The evening consists of 10 scenes from plays. Generally, they are from 10 different plays, although this year, two of the pieces were different scenes from the same play. They must be 2-person scenes, 5 to 8 minutes in length, consisting of either 2 women or a man and a woman (this is, after all, a production of the Women’s Theatre Alliance). The showcase is a one-night-only event, and auditions are held some weeks earlier. Any couple that wants to try out can prepare a scene and make an appointment. A panel of auditors decides who the 10 best couples are and those couples advance to the showcase.
While the showcase is open to the public ($12 a pop this year), the primary attraction of it for actors is the opportunity to be seen by casting directors and other assorted reps from theaters around town. There were many such types in evidence in the audience Wednesday night, as they were mostly seated in a reserved section in the middle of the house and each was given a folder full of head shots and resumés of the actors on display.
I’ve considered getting together with an actor friend and preparing a scene for the showcase, but I haven’t done so as yet. It is, however, very much an active object of consideration for the future. I have so say that I’m glad I’ve seen several of these before undertaking it myself, because I’ve picked up a lot of pointers by doing so – quite a few “dos” and “don’ts.”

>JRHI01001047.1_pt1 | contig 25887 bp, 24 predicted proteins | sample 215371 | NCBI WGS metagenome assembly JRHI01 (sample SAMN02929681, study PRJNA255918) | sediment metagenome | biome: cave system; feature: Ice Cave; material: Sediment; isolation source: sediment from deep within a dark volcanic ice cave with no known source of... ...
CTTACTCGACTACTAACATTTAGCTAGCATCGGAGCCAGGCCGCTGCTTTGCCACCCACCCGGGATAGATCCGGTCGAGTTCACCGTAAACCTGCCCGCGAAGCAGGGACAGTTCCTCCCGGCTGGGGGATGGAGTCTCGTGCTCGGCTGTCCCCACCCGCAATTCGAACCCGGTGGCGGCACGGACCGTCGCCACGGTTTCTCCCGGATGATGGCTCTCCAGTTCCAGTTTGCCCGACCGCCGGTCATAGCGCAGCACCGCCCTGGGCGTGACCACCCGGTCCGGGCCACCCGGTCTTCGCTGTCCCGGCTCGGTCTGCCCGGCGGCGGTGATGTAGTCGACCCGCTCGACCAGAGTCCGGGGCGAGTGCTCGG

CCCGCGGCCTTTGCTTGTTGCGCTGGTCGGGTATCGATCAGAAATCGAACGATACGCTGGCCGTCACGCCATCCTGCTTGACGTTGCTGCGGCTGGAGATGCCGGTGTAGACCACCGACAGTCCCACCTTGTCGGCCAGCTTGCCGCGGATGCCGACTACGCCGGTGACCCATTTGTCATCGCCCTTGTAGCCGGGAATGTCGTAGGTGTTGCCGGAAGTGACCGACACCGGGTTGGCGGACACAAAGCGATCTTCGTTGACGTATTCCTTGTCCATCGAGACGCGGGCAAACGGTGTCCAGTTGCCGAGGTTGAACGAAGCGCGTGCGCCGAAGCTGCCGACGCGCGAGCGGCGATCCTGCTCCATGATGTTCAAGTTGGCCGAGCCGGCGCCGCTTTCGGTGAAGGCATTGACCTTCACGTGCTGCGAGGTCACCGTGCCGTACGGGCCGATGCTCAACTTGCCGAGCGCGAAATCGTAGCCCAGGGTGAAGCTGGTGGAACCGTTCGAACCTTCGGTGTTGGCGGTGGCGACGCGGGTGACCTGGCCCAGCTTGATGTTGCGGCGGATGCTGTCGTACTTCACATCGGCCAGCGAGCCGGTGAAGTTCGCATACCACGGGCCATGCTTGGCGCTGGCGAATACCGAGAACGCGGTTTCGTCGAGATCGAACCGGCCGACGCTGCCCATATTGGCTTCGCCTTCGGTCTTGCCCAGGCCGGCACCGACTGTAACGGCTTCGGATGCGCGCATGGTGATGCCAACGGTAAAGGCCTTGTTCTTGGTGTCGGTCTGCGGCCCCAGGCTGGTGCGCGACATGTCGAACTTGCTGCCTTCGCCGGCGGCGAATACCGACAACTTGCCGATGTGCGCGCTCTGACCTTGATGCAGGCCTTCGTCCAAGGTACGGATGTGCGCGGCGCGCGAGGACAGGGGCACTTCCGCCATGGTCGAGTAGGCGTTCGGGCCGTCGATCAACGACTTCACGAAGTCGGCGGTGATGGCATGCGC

First, a couple of “don’ts” regarding the setting of the scene. DON’T do a scene that consists of two people talking while driving in a car. This is an audition of yourself as an actor, and a whole lot of acting consists of movement. DO pick a scene that lets you move around. I’ve seen at least two different couples who chose scenes set in cars, and they were not interesting to look at.
Unless you’ve got something really cool up your sleeve, DON’T pick a scene that consists of two people sitting at a table in a bar or restaurant. This one is similar to the car example above in that it is not interesting to watch two people sitting at a table, though this isn’t a hard and fast rule – depending on the scene and how it is staged, you may be able to incorporate a great deal of movement and visual interest. The other problem with this type of scene is that SO MANY people pick scenes set in bars for these showcases that it’s become something of a cliché. I suppose they’re easy to rehearse because you can just sit at a table and run your lines, but here’s the thing – You’re not here to do something easy! You’re here to do something difficult while making it LOOK easy!
DO get a third party to direct your scene. The showcase rules recommend this but don’t require it. While I’ve seen a few scenes that were self-directed and worked well, they are in a serious minority. Much more often, the self-directed scenes suffer from focus, movement, and character problems that could be readily addressed if a third party were there to see them from an audience-eye view. Better to get a director – and not merely someone to watch the two of you rehearse and pat you on the head, but someone who will actively craft the scene with you.